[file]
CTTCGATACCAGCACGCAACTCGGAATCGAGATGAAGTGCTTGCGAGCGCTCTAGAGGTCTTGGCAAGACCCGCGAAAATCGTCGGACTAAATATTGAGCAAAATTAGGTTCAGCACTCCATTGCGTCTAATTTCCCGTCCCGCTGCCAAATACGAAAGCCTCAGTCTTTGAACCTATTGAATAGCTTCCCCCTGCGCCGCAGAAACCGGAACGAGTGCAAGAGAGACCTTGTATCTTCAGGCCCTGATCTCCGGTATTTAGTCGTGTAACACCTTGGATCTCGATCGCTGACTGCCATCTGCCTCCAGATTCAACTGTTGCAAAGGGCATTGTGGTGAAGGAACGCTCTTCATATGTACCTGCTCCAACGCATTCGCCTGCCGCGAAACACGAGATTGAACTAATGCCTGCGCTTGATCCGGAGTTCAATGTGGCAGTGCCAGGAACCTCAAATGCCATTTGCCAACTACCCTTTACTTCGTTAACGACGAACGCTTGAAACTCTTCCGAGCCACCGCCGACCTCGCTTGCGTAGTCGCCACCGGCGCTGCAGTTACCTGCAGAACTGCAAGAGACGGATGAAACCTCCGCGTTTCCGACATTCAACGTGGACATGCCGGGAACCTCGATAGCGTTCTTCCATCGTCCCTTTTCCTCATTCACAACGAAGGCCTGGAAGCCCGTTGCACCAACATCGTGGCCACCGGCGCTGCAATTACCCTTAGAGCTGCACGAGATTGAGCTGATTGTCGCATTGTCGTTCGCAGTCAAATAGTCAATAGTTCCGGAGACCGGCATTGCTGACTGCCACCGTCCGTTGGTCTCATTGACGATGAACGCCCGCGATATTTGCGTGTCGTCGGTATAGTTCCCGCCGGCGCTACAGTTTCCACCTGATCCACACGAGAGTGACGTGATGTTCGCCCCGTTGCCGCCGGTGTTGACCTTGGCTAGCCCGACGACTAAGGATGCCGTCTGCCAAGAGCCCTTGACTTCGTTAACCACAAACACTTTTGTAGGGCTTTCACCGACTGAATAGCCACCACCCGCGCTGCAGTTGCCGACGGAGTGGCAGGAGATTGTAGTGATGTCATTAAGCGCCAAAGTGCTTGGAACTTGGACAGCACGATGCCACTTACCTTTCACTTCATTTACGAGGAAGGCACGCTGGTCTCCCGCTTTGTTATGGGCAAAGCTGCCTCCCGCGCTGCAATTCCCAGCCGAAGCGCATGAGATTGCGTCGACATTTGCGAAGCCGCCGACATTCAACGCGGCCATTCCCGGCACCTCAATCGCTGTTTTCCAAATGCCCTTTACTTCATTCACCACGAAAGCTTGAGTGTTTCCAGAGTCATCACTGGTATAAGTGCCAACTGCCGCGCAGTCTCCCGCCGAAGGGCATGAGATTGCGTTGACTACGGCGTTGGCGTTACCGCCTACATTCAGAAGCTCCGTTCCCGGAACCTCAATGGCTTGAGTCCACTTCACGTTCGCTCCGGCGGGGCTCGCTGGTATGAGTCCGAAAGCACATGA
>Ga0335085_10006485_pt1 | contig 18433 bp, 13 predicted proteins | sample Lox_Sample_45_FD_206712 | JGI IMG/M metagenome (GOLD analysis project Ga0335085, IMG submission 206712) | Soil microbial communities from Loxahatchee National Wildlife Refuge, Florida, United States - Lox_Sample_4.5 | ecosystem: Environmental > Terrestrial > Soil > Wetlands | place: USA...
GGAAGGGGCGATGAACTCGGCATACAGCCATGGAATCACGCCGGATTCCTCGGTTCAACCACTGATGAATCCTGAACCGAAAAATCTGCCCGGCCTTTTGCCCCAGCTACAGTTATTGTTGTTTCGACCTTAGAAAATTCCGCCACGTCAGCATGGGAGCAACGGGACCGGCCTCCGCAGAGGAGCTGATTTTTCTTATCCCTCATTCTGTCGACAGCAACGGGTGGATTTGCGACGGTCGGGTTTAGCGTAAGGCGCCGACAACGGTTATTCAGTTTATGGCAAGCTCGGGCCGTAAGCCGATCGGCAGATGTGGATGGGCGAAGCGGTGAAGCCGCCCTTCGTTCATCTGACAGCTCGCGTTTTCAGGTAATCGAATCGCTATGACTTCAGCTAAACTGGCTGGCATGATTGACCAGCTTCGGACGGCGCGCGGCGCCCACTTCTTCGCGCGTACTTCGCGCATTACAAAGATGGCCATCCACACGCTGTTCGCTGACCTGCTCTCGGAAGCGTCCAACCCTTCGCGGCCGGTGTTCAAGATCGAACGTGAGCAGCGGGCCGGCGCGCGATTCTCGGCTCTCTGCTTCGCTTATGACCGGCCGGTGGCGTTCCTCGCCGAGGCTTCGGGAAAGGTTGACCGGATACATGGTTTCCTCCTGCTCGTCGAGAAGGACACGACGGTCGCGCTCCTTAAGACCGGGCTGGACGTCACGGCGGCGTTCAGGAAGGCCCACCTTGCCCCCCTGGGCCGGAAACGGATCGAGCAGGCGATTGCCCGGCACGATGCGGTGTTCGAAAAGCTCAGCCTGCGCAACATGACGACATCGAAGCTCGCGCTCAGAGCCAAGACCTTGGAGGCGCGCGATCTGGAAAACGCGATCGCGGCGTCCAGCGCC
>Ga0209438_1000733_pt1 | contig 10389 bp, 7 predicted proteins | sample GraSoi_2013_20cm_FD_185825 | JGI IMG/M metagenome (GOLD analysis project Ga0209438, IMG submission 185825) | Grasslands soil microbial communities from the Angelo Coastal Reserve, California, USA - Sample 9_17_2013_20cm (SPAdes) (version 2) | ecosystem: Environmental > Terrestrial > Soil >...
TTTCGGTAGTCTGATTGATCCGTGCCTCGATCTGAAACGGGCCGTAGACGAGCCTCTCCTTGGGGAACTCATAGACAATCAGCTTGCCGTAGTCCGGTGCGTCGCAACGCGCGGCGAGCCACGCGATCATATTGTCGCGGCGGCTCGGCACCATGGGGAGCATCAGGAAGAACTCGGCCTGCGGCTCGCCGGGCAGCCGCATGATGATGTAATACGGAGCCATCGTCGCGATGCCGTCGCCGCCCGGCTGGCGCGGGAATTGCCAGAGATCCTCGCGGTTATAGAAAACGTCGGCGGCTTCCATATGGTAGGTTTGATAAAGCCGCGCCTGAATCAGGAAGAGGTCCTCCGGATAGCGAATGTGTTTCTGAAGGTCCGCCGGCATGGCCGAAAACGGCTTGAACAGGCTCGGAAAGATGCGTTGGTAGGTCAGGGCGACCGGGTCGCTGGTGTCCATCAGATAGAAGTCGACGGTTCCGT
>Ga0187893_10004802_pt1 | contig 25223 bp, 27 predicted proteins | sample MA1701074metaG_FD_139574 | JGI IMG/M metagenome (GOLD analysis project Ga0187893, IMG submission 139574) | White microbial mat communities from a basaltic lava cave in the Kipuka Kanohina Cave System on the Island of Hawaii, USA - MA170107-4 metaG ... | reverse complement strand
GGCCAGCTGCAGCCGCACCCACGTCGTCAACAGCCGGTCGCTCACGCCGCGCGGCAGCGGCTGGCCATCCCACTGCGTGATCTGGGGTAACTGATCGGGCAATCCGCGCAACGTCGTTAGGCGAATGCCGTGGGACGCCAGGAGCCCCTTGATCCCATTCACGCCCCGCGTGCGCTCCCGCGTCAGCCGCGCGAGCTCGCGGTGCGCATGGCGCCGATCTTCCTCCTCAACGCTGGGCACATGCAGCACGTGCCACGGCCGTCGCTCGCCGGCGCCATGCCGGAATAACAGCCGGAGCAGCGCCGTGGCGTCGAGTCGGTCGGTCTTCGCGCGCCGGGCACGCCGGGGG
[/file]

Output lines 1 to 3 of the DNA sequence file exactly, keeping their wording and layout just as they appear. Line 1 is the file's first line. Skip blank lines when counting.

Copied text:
CTTCGATACCAGCACGCAACTCGGAATCGAGATGAAGTGCTTGCGAGCGCTCTAGAGGTCTTGGCAAGACCCGCGAAAATCGTCGGACTAAATATTGAGCAAAATTAGGTTCAGCACTCCATTGCGTCTAATTTCCCGTCCCGCTGCCAAATACGAAAGCCTCAGTCTTTGAACCTATTGAATAGCTTCCCCCTGCGCCGCAGAAACCGGAACGAGTGCAAGAGAGACCTTGTATCTTCAGGCCCTGATCTCCGGTATTTAGTCGTGTAACACCTTGGATCTCGATCGCTGACTGCCATCTGCCTCCAGATTCAACTGTTGCAAAGGGCATTGTGGTGAAGGAACGCTCTTCATATGTACCTGCTCCAACGCATTCGCCTGCCGCGAAACACGAGATTGAACTAATGCCTGCGCTTGATCCGGAGTTCAATGTGGCAGTGCCAGGAACCTCAAATGCCATTTGCCAACTACCCTTTACTTCGTTAACGACGAACGCTTGAAACTCTTCCGAGCCACCGCCGACCTCGCTTGCGTAGTCGCCACCGGCGCTGCAGTTACCTGCAGAACTGCAAGAGACGGATGAAACCTCCGCGTTTCCGACATTCAACGTGGACATGCCGGGAACCTCGATAGCGTTCTTCCATCGTCCCTTTTCCTCATTCACAACGAAGGCCTGGAAGCCCGTTGCACCAACATCGTGGCCACCGGCGCTGCAATTACCCTTAGAGCTGCACGAGATTGAGCTGATTGTCGCATTGTCGTTCGCAGTCAAATAGTCAATAGTTCCGGAGACCGGCATTGCTGACTGCCACCGTCCGTTGGTCTCATTGACGATGAACGCCCGCGATATTTGCGTGTCGTCGGTATAGTTCCCGCCGGCGCTACAGTTTCCACCTGATCCACACGAGAGTGACGTGATGTTCGCCCCGTTGCCGCCGGTGTTGACCTTGGCTAGCCCGACGACTAAGGATGCCGTCTGCCAAGAGCCCTTGACTTCGTTAACCACAAACACTTTTGTAGGGCTTTCACCGACTGAATAGCCACCACCCGCGCTGCAGTTGCCGACGGAGTGGCAGGAGATTGTAGTGATGTCATTAAGCGCCAAAGTGCTTGGAACTTGGACAGCACGATGCCACTTACCTTTCACTTCATTTACGAGGAAGGCACGCTGGTCTCCCGCTTTGTTATGGGCAAAGCTGCCTCCCGCGCTGCAATTCCCAGCCGAAGCGCATGAGATTGCGTCGACATTTGCGAAGCCGCCGACATTCAACGCGGCCATTCCCGGCACCTCAATCGCTGTTTTCCAAATGCCCTTTACTTCATTCACCACGAAAGCTTGAGTGTTTCCAGAGTCATCACTGGTATAAGTGCCAACTGCCGCGCAGTCTCCCGCCGAAGGGCATGAGATTGCGTTGACTACGGCGTTGGCGTTACCGCCTACATTCAGAAGCTCCGTTCCCGGAACCTCAATGGCTTGAGTCCACTTCACGTTCGCTCCGGCGGGGCTCGCTGGTATGAGTCCGAAAGCACATGA
>Ga0335085_10006485_pt1 | contig 18433 bp, 13 predicted proteins | sample Lox_Sample_45_FD_206712 | JGI IMG/M metagenome (GOLD analysis project Ga0335085, IMG submission 206712) | Soil microbial communities from Loxahatchee National Wildlife Refuge, Florida, United States - Lox_Sample_4.5 | ecosystem: Environmental > Terrestrial > Soil > Wetlands | place: USA...
GGAAGGGGCGATGAACTCGGCATACAGCCATGGAATCACGCCGGATTCCTCGGTTCAACCACTGATGAATCCTGAACCGAAAAATCTGCCCGGCCTTTTGCCCCAGCTACAGTTATTGTTGTTTCGACCTTAGAAAATTCCGCCACGTCAGCATGGGAGCAACGGGACCGGCCTCCGCAGAGGAGCTGATTTTTCTTATCCCTCATTCTGTCGACAGCAACGGGTGGATTTGCGACGGTCGGGTTTAGCGTAAGGCGCCGACAACGGTTATTCAGTTTATGGCAAGCTCGGGCCGTAAGCCGATCGGCAGATGTGGATGGGCGAAGCGGTGAAGCCGCCCTTCGTTCATCTGACAGCTCGCGTTTTCAGGTAATCGAATCGCTATGACTTCAGCTAAACTGGCTGGCATGATTGACCAGCTTCGGACGGCGCGCGGCGCCCACTTCTTCGCGCGTACTTCGCGCATTACAAAGATGGCCATCCACACGCTGTTCGCTGACCTGCTCTCGGAAGCGTCCAACCCTTCGCGGCCGGTGTTCAAGATCGAACGTGAGCAGCGGGCCGGCGCGCGATTCTCGGCTCTCTGCTTCGCTTATGACCGGCCGGTGGCGTTCCTCGCCGAGGCTTCGGGAAAGGTTGACCGGATACATGGTTTCCTCCTGCTCGTCGAGAAGGACACGACGGTCGCGCTCCTTAAGACCGGGCTGGACGTCACGGCGGCGTTCAGGAAGGCCCACCTTGCCCCCCTGGGCCGGAAACGGATCGAGCAGGCGATTGCCCGGCACGATGCGGTGTTCGAAAAGCTCAGCCTGCGCAACATGACGACATCGAAGCTCGCGCTCAGAGCCAAGACCTTGGAGGCGCGCGATCTGGAAAACGCGATCGCGGCGTCCAGCGCC